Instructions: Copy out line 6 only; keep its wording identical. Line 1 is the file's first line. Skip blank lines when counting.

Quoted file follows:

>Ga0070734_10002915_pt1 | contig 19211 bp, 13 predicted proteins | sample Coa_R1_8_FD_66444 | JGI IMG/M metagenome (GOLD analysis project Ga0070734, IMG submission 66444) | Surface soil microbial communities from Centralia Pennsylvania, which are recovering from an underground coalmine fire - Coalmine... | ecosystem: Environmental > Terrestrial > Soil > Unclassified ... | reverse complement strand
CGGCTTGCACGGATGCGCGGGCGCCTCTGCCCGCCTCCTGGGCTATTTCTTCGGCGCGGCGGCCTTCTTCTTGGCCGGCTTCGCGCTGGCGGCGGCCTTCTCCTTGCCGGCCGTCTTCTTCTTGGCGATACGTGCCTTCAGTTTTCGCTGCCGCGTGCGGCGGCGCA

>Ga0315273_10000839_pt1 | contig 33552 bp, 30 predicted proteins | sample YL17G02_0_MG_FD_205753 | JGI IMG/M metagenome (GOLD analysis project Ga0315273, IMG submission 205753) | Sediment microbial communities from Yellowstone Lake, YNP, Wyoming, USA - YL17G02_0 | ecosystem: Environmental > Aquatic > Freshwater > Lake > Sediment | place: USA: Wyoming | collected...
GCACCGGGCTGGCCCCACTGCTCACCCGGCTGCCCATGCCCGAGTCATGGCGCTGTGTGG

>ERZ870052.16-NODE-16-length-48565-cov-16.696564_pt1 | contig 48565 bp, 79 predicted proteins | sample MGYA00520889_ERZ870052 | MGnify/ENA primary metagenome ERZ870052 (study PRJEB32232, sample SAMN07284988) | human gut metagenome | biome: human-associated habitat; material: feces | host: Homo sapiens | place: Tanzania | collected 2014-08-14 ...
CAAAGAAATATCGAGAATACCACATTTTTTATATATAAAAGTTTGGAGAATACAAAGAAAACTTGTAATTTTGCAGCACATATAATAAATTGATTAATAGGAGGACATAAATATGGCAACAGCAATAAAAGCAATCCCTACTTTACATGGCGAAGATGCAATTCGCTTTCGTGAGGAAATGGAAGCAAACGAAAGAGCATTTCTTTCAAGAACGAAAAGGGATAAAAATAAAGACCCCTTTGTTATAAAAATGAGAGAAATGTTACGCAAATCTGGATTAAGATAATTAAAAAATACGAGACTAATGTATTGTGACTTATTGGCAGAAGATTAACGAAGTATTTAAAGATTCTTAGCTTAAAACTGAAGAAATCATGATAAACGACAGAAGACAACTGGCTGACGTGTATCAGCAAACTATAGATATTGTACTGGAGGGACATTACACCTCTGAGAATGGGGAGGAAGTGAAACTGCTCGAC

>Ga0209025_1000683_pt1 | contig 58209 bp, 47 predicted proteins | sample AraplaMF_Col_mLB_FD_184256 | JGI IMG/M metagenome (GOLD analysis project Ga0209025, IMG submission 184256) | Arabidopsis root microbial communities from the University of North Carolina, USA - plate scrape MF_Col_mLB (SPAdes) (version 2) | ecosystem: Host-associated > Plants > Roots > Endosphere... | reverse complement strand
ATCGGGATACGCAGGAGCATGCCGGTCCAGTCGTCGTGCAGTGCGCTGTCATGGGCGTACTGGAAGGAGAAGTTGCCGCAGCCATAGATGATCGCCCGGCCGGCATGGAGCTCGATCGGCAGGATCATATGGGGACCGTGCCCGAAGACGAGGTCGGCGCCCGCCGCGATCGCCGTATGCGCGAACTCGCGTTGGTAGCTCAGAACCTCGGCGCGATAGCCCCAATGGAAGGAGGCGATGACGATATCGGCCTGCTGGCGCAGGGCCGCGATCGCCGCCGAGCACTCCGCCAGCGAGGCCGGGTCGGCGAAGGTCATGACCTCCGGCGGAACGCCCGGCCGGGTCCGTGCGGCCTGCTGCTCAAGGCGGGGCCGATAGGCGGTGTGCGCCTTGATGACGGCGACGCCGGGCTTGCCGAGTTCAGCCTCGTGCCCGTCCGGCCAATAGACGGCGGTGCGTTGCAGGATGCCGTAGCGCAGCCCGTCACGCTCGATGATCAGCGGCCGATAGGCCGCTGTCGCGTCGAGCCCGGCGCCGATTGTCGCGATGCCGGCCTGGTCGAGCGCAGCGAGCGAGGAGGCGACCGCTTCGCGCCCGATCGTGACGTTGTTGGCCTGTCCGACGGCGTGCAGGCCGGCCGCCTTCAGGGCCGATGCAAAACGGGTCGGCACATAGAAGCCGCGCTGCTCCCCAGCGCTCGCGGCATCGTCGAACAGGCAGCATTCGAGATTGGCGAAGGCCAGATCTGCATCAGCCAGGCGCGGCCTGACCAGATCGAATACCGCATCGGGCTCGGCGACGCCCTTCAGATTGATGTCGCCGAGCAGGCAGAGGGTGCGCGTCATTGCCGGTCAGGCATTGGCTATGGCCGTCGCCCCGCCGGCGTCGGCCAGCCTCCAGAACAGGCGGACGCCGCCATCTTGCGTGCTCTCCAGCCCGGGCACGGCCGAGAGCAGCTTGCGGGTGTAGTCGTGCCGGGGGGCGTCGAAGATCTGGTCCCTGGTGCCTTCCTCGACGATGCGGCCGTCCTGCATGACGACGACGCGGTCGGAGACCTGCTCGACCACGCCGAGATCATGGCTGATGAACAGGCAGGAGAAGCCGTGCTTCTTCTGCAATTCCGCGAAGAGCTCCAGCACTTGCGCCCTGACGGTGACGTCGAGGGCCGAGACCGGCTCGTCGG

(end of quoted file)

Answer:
CAAAGAAATATCGAGAATACCACATTTTTTATATATAAAAGTTTGGAGAATACAAAGAAAACTTGTAATTTTGCAGCACATATAATAAATTGATTAATAGGAGGACATAAATATGGCAACAGCAATAAAAGCAATCCCTACTTTACATGGCGAAGATGCAATTCGCTTTCGTGAGGAAATGGAAGCAAACGAAAGAGCATTTCTTTCAAGAACGAAAAGGGATAAAAATAAAGACCCCTTTGTTATAAAAATGAGAGAAATGTTACGCAAATCTGGATTAAGATAATTAAAAAATACGAGACTAATGTATTGTGACTTATTGGCAGAAGATTAACGAAGTATTTAAAGATTCTTAGCTTAAAACTGAAGAAATCATGATAAACGACAGAAGACAACTGGCTGACGTGTATCAGCAAACTATAGATATTGTACTGGAGGGACATTACACCTCTGAGAATGGGGAGGAAGTGAAACTGCTCGAC